Grace Refs
Our society emphasizes that we must earn our rewards. We train for sporting achievements, work for wages, study for ualifications. In contrast, the Bible teaches that we cannot earn salvation, no matter how many good deeds we do. We are totally
reliant on God’s grace.

Luke 15:11–32

The parable of the Lost Son is a lesson to us about God’s grace and compassion. The father showed compassion despite his son’s bad record. Similarly, if we are repentant, God will show us mercy and not treat us as our sins deserve.

1. How did the lost son deserve to be treated?
2. Why did the father show compassion?
3. How did the older son feel when the younger son was treated with compassion?

Grace means “undeserved favour”. God shows grace by forgiving our sins, adopting us as his children, and not treating us as we deserve. As David wrote

He does not treat us as our sins deserve or repay us according to our iniquities. For as high as the heavens are above the earth, so great is his love for those who fear him. (Psalm 103:10–11)

Our need for God’s grace
To understand God’s grace, we must first understand that our sin separates us from God. Isaiah writes,

Surely the arm of the LORD is not too short to save, nor his ear too dull to hear. But your iniquities have separated you from your God; your sins have hidden his face from you, so that he will not hear. (Isaiah 59:1–2)

It is important that we appreciate how much God hates sin, and how seriously our sin affects the relationship we have with him. See Chapter 17. Sin. This applies even though we try to do the right thing, because we still are guilty of some wrongdoing. David said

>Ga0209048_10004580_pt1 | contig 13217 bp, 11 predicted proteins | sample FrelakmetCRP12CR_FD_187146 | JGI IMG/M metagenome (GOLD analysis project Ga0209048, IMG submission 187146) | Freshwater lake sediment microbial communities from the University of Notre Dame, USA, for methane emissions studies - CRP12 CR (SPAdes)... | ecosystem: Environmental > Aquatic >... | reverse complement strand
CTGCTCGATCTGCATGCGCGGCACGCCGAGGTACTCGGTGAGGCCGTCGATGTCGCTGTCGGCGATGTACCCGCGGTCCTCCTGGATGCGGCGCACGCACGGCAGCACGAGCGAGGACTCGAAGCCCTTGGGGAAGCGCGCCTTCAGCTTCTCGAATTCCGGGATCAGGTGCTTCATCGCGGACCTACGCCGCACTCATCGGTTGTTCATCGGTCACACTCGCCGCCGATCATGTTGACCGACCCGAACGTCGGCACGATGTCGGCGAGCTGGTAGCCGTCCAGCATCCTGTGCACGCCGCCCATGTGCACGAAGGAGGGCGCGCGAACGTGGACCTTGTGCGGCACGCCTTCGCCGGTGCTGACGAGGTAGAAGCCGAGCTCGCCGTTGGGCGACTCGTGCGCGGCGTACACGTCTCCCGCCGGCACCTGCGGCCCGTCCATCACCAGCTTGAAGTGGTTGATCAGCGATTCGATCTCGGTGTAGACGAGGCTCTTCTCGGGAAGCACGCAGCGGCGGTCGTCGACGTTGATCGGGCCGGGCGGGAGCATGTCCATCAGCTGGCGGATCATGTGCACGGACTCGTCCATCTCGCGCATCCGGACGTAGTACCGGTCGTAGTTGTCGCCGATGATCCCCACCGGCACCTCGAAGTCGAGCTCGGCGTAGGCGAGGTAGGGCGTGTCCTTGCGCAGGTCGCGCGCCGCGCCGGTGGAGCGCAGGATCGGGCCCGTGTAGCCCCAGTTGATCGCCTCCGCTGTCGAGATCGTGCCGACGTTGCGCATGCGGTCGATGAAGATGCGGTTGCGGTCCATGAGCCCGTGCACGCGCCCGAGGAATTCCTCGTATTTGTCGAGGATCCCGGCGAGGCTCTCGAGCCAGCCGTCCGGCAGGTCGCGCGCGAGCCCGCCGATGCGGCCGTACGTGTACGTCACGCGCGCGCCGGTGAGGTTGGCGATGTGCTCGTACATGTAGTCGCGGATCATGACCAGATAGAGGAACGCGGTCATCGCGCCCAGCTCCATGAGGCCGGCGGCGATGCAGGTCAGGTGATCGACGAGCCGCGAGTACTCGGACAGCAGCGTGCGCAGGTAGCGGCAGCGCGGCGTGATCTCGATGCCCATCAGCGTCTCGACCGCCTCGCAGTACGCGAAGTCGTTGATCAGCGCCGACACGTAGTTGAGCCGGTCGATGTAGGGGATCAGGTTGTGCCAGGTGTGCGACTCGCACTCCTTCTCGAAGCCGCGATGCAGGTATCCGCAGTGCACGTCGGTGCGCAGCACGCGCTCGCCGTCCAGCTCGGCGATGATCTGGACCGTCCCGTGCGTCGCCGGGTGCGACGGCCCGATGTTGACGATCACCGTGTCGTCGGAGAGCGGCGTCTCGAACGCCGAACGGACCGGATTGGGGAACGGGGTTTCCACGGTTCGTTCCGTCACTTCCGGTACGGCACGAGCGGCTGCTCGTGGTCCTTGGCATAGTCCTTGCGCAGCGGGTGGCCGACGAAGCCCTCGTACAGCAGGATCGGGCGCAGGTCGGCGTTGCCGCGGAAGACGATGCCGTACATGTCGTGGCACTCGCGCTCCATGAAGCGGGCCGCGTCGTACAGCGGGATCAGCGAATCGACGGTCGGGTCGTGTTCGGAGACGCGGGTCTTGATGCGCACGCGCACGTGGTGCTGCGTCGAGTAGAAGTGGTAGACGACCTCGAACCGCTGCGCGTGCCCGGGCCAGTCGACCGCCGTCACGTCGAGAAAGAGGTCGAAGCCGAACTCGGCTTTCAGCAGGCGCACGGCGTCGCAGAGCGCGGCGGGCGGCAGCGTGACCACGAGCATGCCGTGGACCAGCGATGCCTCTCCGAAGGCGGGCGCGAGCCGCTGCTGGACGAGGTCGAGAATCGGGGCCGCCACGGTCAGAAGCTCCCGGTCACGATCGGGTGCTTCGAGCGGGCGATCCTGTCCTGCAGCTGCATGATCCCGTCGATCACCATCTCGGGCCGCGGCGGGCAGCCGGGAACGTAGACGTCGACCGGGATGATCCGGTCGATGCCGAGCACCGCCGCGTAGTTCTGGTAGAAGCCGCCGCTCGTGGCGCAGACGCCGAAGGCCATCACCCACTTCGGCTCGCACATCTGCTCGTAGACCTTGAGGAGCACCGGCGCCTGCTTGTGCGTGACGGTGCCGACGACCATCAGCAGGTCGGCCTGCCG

You are not a God who takes pleasure in evil; with you the wicked cannot dwell. The arrogant cannot stand in your presence; you hate all who do wrong. (Psalm 5:4–5)

Although we are separated from God as sinners, there is a way that we can be reconciled to God. God has provided a way for our sins to be covered, or cleansed, so that we can be restored to him. There is no way that we can cover our own sins. God has determined that sins can only be forgiven by the offering of a sacrifice and repentance. In Old Testament times, animal sacrifices were offered, but these were not sufficient. When Jesus came, he lived his life in complete obedience to God and then suffered and died on the cross. He was the perfect sacrifice, offered for our sin.

God’s gracious gift to us is the opportunity to be saved from our sins. Because of the sacrifice of Jesus our sins can be covered
so that we are made sinless before God. Even though we are dirty with sin, because of God’s grace we can be forgiven and
cleansed. He says “Though your sins are like scarlet, they shall be as white as snow”.
What a contrast!
Isaiah 1:18

Justified by his grace
For those whose sins are covered by the sacrifice of Jesus, God no longer counts their sins against them. Instead, they are "
credited” with righteousness. In Romans, Paul explains

Abraham believed God, and it was credited to him as righteousness. (Romans 4:3)

It was because of Abraham’s belief, not his good works, that God regarded him as righteous. Similarly, for us it is faith, not good works, that allow us to be considered as righteous before God.

To the man who does not work but trusts God who justifies the wicked, his faith is credited as righteousness. (Romans 4:5)

To be “justified” means the same as being regarded as righteous. We can be justified only through God’s grace.

This righteousness from God comes through faith in Jesus Christ to all who believe. There is no difference, for all have sinned and fall short of the glory of God, and are justified freely by his grace through the redemption that came by Christ Jesus. (Romans 3:22–24)

Regardless of how terrible our sins are, they can still be covered and forgiven through God’s grace if we are truly repentant.